· Grants will be available for rural open access broadband with 50% to be awarded no later than September 30, 2009.
· Grants for wireless deployment and broadband deployment for the development of basic broadband service and advanced broadband service capabilities.
· Grants to fund state broadband tracking initiatives; with the NTIA, to develop and maintain broadband inventory maps of the United States.
· Grants for wireline to be split 75% for advanced broadband in underserved areas and 25% for basic broadband in unserved areas.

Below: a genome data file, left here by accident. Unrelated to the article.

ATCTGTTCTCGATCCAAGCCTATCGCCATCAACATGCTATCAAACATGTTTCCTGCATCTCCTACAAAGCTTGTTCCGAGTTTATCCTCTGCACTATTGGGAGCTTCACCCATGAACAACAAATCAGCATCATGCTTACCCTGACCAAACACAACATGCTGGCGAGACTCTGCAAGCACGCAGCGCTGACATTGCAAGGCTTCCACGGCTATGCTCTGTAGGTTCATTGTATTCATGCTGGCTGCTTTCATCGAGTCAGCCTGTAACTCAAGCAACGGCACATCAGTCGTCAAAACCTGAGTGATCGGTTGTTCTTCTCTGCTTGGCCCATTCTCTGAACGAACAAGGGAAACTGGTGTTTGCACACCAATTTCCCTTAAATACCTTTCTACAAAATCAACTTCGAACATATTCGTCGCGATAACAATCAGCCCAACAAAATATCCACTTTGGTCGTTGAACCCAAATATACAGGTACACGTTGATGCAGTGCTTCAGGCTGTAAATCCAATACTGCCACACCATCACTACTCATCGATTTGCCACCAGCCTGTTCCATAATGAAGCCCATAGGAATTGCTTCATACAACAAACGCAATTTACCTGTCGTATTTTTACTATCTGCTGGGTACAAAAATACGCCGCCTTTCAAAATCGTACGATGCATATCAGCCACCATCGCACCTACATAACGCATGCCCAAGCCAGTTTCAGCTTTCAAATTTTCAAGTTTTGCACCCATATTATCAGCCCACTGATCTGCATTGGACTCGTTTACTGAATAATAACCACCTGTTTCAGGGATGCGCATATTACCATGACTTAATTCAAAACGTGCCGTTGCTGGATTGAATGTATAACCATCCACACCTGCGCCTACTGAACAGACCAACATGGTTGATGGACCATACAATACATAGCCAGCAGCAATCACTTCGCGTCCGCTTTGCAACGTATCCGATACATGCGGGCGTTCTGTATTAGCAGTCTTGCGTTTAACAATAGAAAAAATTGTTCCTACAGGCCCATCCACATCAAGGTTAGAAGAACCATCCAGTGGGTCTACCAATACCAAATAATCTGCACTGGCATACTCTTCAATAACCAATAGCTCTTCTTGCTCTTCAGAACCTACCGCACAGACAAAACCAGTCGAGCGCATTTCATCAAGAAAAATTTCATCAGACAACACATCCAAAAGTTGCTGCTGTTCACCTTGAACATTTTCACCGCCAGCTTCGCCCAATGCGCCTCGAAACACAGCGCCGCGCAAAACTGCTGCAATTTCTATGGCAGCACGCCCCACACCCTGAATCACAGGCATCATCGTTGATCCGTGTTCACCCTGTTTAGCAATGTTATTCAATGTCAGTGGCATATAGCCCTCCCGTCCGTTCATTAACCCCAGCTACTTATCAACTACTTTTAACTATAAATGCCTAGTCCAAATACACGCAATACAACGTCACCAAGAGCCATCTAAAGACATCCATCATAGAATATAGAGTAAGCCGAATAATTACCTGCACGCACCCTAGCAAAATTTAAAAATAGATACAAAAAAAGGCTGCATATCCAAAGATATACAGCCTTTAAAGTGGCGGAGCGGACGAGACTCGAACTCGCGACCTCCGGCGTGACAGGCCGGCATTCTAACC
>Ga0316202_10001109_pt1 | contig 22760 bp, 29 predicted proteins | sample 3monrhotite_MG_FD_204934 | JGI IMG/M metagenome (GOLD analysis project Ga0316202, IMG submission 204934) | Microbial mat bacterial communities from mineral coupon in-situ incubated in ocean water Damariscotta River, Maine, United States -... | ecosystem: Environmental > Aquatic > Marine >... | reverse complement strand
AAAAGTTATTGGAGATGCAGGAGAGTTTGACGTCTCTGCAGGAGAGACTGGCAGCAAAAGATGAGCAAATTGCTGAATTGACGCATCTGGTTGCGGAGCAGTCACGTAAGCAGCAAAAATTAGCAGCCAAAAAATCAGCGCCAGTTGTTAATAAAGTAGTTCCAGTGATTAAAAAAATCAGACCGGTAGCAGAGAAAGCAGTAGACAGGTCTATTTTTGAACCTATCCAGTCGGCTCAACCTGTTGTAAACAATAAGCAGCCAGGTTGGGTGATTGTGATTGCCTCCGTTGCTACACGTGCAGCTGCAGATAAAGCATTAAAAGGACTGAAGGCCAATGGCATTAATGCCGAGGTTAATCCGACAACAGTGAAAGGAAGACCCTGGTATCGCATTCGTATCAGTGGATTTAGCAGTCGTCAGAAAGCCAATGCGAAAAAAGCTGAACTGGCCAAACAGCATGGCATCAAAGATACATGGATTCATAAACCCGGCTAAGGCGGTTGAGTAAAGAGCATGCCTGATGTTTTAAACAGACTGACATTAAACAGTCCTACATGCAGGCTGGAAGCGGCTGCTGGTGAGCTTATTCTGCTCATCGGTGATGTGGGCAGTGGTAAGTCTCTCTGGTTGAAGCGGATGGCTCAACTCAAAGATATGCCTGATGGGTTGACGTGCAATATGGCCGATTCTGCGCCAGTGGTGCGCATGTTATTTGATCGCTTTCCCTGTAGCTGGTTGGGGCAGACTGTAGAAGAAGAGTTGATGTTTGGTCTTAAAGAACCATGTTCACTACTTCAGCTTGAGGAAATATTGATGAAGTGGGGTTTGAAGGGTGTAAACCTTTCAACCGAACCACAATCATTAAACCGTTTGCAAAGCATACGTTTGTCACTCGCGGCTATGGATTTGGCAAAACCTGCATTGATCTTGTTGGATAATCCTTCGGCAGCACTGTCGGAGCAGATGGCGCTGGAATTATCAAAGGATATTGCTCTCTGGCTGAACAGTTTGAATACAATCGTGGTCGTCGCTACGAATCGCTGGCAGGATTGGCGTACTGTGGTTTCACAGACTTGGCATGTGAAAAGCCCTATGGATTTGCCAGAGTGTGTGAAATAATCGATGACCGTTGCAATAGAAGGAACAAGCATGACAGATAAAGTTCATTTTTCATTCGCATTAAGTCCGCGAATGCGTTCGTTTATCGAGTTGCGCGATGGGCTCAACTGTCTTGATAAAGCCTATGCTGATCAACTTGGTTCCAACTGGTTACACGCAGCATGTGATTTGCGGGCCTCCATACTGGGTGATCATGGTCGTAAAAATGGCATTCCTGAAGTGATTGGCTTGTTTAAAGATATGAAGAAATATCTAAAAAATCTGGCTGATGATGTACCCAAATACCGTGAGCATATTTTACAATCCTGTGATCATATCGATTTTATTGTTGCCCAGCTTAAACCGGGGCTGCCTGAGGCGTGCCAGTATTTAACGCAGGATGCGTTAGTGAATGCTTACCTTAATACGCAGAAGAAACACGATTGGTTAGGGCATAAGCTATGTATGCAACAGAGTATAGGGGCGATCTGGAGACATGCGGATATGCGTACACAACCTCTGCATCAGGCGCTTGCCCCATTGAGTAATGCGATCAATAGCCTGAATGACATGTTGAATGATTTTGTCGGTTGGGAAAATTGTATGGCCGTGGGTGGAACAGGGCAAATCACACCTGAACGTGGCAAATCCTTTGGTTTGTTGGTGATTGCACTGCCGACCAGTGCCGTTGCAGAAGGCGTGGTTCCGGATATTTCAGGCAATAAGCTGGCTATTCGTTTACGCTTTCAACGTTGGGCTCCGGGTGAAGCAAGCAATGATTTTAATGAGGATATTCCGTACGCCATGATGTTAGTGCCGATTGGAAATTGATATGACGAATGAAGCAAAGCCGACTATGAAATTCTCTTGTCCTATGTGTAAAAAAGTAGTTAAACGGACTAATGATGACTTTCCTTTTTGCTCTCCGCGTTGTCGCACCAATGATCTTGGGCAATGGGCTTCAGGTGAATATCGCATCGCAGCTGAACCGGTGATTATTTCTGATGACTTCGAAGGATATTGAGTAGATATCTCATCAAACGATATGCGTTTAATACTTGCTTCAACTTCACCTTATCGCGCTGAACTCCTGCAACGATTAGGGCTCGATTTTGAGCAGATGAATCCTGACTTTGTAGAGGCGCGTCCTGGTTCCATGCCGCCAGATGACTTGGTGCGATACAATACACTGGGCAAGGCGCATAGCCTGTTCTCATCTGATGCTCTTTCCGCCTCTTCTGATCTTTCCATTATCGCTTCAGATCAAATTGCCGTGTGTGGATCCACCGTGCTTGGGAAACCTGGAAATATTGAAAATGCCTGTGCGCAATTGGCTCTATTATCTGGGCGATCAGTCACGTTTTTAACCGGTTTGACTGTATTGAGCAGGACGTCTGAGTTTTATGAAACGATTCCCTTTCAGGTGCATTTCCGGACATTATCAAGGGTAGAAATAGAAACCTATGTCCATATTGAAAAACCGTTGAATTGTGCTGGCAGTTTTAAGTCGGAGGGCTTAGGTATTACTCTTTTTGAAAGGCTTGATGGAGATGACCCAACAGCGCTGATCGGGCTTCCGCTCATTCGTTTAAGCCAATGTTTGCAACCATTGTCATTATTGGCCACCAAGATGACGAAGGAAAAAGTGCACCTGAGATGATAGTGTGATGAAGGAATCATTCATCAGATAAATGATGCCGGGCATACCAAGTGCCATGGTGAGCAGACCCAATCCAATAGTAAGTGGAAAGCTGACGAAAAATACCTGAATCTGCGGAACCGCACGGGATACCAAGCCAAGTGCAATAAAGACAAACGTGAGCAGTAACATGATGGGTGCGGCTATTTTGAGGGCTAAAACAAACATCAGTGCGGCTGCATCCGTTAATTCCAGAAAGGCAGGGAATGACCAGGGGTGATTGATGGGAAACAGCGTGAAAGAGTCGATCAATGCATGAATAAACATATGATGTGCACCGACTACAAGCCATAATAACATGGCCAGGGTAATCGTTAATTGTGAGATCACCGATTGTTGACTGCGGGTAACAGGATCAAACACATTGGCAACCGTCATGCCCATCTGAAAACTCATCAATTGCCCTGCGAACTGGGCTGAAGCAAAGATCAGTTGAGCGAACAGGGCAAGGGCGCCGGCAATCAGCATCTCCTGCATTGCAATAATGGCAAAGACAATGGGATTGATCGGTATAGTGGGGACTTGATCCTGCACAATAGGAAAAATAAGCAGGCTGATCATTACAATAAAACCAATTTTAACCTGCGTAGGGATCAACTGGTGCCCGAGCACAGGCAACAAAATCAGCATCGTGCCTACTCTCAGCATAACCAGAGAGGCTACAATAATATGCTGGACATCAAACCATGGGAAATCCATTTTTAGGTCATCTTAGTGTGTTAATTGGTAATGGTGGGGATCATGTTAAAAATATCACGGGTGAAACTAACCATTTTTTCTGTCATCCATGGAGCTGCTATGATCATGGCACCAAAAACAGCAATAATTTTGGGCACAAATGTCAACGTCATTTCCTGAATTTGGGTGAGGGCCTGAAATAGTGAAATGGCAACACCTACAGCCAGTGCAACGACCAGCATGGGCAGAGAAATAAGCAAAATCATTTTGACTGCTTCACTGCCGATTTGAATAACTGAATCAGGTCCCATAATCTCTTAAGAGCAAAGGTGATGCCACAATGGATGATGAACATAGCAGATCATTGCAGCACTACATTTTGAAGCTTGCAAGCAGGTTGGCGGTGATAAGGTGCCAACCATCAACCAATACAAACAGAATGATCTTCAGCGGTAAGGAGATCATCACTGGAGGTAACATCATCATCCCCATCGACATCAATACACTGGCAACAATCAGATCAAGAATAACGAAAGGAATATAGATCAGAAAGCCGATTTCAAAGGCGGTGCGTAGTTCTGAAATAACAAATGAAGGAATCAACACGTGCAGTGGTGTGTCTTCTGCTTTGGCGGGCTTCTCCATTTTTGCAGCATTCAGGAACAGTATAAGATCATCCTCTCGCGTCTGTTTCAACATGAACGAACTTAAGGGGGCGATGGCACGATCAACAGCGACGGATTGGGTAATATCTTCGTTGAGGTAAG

· Grants for wireless to be split 75% for advanced broadband in underserved areas and 25% for basic wireless in unserved areas.
The Act requires the FCC to define in much greater detail the meaning of “unserved” and “underserved” areas. This should not be construed as limiting the extent of the grant program and, by way of example, NATOA has developed a list of projects that can be initiated in a matter of months, and completed within approximately two years. For the NATOA list connect to: http://www.natoa.org/policy-advocacy/documents/NATOACBBexamples.pdf.